And physicians will support this by charging on a per lesion basis. In order to align ourselves with the desire of the patient and the physician, we have designed the CellFX System so that the cost to a physician in using the CellFX System will be tabulated on a per lesion basis. For each lesion, we expect a delivery of NPS energy using a single-patient multiuse CellFX treatment chip. We call this event a cycle, and we will build the physician on a per cycle basis through the advanced purchase of cycle units, which is the electronic currency of the CellFX System.

For example, if a patient wants 5 SH lesions removed, the physician will deliver 5 cycles with the CellFX System, and the clinician's pool of prepurchased cycle units will be charged for these 5 cycles according to the type of CellFX treatment tip or tips being used. The physician will charge the patient according to their known cycle cost. We believe this CellFX utilization-based model eliminates any economic barriers to use the system as the physicians understand the cost and revenue structure on any lesion treated. And in aggregate, we believe our revenue and our gross margin will benefit.

The physicians' cost per cycle will depend on the treatment tip and the value of the lesion being treated, enabling value-added pricing as well. Specific pricing for cycles has not yet been finalized, but we expect it to be in the range of $40 to $70 per SK and SH applications with an expectation that most patients will opt to have several lesions treated. The CellFX System will initially be sold direct to the physician, and we expect pricing in the $45,000 to $50,000 range. We are making excellent progress toward our planned launch.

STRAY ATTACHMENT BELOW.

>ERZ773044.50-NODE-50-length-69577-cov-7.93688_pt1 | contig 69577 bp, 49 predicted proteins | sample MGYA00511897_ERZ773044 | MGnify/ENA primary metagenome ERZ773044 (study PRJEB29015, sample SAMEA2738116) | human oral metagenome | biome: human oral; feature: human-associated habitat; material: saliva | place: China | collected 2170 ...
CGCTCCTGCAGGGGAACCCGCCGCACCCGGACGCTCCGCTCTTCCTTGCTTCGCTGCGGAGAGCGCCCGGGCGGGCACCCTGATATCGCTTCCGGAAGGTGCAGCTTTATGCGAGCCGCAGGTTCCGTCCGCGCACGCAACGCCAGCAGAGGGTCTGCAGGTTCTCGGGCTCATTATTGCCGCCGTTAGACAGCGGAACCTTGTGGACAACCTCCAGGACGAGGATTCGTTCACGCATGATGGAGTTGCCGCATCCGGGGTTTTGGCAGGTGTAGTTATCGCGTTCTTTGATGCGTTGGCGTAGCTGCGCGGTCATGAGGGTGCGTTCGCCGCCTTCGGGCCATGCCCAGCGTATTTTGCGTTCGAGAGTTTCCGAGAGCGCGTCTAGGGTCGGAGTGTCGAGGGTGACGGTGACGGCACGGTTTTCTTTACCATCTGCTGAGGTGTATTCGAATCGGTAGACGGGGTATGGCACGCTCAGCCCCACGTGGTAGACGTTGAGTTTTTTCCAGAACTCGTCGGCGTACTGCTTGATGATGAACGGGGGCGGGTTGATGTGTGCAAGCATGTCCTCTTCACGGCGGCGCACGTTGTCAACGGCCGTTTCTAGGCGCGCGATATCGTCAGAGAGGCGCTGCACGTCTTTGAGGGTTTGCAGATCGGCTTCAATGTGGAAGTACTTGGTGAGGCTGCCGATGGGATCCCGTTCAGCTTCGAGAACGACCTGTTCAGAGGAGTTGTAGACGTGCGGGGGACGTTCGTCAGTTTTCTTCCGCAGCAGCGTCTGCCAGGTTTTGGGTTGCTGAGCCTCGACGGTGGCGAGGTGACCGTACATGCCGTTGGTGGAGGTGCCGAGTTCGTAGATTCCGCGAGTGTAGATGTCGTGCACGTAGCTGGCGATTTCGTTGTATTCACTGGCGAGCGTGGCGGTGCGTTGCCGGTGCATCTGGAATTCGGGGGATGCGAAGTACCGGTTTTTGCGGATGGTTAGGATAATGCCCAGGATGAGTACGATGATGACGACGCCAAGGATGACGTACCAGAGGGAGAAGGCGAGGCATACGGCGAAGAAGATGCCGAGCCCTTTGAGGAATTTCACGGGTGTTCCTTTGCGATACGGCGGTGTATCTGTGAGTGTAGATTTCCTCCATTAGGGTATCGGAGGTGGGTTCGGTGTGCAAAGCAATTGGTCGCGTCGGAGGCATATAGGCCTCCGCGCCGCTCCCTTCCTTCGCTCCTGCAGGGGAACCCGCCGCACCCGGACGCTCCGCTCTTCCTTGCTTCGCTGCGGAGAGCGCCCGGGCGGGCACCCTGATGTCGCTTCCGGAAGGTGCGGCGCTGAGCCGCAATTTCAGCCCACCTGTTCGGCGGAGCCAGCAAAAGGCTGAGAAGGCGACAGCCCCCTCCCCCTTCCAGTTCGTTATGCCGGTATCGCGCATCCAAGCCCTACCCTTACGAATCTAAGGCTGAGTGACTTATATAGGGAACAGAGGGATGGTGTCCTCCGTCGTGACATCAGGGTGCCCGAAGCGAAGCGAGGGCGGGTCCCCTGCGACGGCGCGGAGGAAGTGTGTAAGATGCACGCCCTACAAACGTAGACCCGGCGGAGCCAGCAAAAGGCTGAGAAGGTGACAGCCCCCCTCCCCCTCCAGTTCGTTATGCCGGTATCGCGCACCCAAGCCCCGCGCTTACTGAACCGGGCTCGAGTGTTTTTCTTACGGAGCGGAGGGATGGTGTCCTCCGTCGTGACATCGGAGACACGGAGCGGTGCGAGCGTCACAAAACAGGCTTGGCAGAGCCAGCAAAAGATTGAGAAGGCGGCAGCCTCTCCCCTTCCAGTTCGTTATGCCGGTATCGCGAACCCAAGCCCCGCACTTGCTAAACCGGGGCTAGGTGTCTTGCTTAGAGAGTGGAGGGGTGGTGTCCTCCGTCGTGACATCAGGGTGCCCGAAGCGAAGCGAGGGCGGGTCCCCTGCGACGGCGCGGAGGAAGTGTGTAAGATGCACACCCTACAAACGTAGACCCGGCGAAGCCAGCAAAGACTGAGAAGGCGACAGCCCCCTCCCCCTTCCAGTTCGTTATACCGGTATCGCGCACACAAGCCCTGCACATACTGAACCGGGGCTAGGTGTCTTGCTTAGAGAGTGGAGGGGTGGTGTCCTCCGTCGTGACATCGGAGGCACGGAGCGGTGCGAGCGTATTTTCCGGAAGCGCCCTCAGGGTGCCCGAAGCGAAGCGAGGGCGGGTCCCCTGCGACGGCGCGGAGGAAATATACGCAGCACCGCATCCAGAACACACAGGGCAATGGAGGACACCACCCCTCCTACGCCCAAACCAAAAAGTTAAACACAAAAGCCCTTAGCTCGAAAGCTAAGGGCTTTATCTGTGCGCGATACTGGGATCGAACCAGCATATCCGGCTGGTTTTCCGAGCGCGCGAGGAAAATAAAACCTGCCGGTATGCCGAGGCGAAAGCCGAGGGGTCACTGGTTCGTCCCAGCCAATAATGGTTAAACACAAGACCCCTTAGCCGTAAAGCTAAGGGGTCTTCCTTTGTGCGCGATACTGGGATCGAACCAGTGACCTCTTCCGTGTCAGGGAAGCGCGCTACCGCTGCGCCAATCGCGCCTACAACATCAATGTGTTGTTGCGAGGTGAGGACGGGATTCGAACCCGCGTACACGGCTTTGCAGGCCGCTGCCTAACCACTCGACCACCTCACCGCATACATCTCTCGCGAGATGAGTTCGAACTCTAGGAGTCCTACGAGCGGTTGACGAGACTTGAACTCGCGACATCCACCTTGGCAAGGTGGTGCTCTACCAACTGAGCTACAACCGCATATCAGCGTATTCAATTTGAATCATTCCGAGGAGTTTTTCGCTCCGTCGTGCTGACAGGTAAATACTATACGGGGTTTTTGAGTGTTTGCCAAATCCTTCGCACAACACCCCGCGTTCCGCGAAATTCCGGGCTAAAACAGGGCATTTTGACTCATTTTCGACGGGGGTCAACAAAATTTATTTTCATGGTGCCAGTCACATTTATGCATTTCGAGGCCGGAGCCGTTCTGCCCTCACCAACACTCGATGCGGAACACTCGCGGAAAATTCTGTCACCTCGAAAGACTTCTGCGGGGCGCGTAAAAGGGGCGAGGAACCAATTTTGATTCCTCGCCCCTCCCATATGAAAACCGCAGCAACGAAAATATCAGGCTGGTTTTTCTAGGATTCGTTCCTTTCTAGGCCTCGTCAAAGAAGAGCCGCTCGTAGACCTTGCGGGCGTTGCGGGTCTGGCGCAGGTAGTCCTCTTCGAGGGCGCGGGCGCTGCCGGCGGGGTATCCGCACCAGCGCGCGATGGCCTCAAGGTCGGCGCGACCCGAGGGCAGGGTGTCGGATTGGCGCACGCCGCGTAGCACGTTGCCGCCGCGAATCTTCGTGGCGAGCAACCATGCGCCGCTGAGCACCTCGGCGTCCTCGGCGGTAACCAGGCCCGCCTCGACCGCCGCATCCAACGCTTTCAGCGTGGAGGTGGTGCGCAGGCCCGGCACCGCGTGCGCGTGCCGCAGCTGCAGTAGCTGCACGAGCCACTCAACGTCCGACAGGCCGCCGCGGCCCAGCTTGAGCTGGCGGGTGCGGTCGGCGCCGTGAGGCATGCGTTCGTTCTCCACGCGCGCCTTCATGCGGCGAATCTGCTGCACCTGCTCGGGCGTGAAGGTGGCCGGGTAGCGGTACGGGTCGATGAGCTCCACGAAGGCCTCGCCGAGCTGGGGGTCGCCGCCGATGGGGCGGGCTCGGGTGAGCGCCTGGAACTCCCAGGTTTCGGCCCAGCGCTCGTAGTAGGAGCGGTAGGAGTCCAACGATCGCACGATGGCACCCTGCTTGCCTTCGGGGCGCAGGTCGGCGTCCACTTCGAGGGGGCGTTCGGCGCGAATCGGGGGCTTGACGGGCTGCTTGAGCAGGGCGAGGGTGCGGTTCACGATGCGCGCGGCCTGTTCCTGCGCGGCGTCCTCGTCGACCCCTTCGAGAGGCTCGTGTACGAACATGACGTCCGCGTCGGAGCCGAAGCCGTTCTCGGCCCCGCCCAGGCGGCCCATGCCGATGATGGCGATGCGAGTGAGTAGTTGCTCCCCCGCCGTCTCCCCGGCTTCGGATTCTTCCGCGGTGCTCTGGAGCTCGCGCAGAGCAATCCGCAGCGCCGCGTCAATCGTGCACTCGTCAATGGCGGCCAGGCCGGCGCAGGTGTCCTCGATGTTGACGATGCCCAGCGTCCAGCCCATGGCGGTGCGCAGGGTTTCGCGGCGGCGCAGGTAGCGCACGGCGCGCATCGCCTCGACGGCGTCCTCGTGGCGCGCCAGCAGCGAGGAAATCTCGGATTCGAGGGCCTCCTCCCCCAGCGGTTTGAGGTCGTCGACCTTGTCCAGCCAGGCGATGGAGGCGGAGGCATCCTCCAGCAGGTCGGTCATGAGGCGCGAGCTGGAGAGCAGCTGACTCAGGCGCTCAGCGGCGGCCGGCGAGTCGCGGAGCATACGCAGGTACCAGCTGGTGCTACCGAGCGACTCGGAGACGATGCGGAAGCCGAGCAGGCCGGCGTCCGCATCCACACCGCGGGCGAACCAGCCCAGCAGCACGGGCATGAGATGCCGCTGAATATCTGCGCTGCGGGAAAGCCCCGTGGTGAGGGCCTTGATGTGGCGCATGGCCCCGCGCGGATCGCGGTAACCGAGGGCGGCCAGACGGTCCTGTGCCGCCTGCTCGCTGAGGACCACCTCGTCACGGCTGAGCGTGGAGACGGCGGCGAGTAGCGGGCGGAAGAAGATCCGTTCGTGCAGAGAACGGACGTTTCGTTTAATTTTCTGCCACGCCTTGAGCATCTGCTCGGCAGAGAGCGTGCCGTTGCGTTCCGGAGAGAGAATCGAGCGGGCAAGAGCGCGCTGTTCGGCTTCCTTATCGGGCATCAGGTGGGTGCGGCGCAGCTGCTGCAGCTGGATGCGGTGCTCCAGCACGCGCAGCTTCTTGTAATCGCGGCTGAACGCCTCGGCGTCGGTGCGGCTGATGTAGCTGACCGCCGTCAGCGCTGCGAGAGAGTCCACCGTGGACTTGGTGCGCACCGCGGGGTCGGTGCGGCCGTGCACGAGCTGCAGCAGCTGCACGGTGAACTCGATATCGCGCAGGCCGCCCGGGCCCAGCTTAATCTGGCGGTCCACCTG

As I discussed on the previous call, the foundation of the commercialization strategy for our CellFX System in this growing market is composed of 3 major components: one, to build a world-class sales and marketing team; two, to create a first wave of key opinion leader acceptance and advocacy of our CellFX System; and finally, leverage the CellFX System into additional applications and build a portfolio of treatment for the CellFX in the clinic. Turning first to development of our world-class sales and marketing team. Earlier this year, we added our vice president of North American sales, Bob Tyson, who in turn has begun recruiting and hiring his regional sales directors in our initial target geographies. Further, we have bolstered our sales support infrastructure by adding to product management and establishing important sales operation functions.

We remain highly selective in the personnel we are adding to our sales and marketing functions, and we'll be highly selective of key physicians we are scheduled to fill soon. But we are on track, and I am thrilled with the quality of candidates we've been able to attract and the caliber of the team being assembled. Our early launch efforts are focused on achieving early clinical and commercial success with this influential core of KOLs, or key opinion leaders, located in major markets. As we demonstrate success in earning KOL acceptance and advocacy of our CellFX system and procedures, their influence on the next wave of adapters will be a powerful driver of our success.